Robert William Service
Tom Paine - Poem by Robert William Service
An Englishman was Thomas Paine
Who bled for liberty;
But while his fight was far from vain
He died in poverty:
Though some are of the sober thinking
'Twas due to drinking.
Yet this is what appeals to me:
Cobbet, a friend, loved him so well
He sailed across the surly sea
To raw and rigid New Rochelle:
With none to say: 'Take him not from us!'
He raped the grave of Thomas.
And in his library he set
These bones so woe-begone;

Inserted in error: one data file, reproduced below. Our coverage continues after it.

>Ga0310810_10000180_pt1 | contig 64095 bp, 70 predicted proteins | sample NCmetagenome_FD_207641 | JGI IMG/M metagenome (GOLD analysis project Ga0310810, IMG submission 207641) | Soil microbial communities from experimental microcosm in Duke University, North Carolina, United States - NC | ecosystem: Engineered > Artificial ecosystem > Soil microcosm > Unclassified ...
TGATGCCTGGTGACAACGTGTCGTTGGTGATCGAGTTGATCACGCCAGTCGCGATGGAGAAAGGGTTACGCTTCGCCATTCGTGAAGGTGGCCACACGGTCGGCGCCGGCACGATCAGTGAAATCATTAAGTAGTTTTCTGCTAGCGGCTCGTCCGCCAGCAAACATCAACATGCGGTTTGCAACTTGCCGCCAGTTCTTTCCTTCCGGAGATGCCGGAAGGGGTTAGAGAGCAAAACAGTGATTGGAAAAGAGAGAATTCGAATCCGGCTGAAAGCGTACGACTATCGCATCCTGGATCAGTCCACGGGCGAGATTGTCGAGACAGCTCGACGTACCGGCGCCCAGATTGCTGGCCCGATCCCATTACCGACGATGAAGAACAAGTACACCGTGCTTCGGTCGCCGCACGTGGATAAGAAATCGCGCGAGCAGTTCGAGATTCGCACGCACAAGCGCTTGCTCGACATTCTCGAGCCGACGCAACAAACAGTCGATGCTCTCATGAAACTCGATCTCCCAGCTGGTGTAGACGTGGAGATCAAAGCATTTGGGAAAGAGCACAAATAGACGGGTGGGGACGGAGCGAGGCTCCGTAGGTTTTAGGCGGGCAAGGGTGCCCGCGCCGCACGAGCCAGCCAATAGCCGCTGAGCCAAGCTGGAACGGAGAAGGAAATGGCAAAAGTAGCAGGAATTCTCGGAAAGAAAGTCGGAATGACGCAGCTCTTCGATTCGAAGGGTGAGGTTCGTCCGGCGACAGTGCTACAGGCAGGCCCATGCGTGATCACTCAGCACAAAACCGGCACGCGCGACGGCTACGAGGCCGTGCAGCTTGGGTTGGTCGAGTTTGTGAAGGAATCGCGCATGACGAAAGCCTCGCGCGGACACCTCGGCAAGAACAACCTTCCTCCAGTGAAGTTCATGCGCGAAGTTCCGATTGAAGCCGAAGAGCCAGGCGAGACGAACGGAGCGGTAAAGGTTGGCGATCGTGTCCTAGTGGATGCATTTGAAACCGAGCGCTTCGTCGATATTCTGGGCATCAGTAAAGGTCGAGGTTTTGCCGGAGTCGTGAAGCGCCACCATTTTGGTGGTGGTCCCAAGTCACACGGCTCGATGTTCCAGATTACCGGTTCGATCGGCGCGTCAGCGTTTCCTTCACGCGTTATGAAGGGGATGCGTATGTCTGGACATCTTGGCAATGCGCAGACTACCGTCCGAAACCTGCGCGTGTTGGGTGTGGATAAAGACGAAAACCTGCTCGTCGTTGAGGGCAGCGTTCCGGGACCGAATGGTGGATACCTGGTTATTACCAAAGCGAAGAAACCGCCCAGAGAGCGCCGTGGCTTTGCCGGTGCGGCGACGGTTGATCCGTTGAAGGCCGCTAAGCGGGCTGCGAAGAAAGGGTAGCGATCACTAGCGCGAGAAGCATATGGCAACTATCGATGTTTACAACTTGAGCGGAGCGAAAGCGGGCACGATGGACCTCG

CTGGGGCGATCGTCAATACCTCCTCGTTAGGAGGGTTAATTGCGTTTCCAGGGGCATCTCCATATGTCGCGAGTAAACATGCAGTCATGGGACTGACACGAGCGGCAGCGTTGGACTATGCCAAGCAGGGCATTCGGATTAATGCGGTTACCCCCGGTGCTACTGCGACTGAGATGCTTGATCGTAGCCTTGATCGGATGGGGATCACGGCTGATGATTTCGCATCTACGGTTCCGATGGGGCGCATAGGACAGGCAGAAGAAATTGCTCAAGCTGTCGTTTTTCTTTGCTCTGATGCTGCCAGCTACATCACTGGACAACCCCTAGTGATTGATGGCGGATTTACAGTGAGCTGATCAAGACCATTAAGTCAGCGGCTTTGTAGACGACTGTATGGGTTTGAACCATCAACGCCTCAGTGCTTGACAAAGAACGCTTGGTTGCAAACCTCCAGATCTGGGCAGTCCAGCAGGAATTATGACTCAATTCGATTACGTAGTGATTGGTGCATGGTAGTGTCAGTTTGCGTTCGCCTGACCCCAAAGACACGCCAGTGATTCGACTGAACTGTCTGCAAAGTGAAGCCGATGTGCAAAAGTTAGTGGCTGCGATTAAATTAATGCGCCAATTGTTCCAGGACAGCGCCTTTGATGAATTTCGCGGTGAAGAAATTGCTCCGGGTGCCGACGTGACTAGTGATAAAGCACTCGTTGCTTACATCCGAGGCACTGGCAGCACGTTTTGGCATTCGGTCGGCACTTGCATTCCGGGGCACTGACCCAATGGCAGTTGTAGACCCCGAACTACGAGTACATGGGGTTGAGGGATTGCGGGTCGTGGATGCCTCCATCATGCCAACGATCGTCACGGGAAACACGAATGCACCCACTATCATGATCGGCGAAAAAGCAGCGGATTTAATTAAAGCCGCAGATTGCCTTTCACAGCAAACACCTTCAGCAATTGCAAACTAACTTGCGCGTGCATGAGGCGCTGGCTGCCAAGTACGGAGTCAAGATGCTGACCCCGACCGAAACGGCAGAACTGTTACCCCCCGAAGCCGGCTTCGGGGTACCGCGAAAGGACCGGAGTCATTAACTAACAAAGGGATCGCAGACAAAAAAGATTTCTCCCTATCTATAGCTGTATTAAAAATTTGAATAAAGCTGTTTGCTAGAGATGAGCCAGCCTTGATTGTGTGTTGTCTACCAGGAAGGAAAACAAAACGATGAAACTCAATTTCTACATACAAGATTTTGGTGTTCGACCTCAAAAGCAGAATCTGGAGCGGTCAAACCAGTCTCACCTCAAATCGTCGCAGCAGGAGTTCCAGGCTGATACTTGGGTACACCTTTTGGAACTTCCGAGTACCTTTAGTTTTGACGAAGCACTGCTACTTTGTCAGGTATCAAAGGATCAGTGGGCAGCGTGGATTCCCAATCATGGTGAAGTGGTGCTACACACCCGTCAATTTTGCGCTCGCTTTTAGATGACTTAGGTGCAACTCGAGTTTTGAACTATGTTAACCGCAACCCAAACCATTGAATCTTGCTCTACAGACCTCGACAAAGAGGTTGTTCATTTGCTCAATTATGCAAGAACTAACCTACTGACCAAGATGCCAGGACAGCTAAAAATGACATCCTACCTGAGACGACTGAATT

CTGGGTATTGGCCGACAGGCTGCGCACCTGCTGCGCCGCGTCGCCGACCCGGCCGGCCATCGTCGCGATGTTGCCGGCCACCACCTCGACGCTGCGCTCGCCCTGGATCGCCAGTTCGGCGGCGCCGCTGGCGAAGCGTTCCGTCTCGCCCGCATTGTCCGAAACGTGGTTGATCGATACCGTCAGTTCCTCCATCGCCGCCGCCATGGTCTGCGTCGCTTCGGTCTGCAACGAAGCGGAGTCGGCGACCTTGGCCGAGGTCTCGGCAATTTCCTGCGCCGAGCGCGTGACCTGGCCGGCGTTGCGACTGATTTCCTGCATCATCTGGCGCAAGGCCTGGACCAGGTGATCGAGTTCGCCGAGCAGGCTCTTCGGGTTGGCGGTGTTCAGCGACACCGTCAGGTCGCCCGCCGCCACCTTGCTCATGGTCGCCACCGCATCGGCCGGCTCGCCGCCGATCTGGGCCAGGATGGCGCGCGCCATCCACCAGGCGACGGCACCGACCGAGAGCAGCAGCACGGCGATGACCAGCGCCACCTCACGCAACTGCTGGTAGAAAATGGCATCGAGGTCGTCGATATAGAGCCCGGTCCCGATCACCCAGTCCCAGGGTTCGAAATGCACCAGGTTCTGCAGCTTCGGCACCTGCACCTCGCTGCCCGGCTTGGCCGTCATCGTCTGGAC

I have no doubt his eyes were wet
To scan that skeleton.
That grinning skull from which in season
Emerged the Age of Reason.
Then Cobbet in his turn lay dead,
And auctioneering tones
Over his chattels rudely said:
'Who wants them bloody bones?'
None did, so they were scattered far
And God knows where they are.
A friend of Franklin and of Pitt
He lived a stormy span;
The flame of liberty he lit
And rang the Rights of Man.
Yet pilgrims from Vermont and Maine
In hero worship seek in vain
The bones of Thomas Paine.
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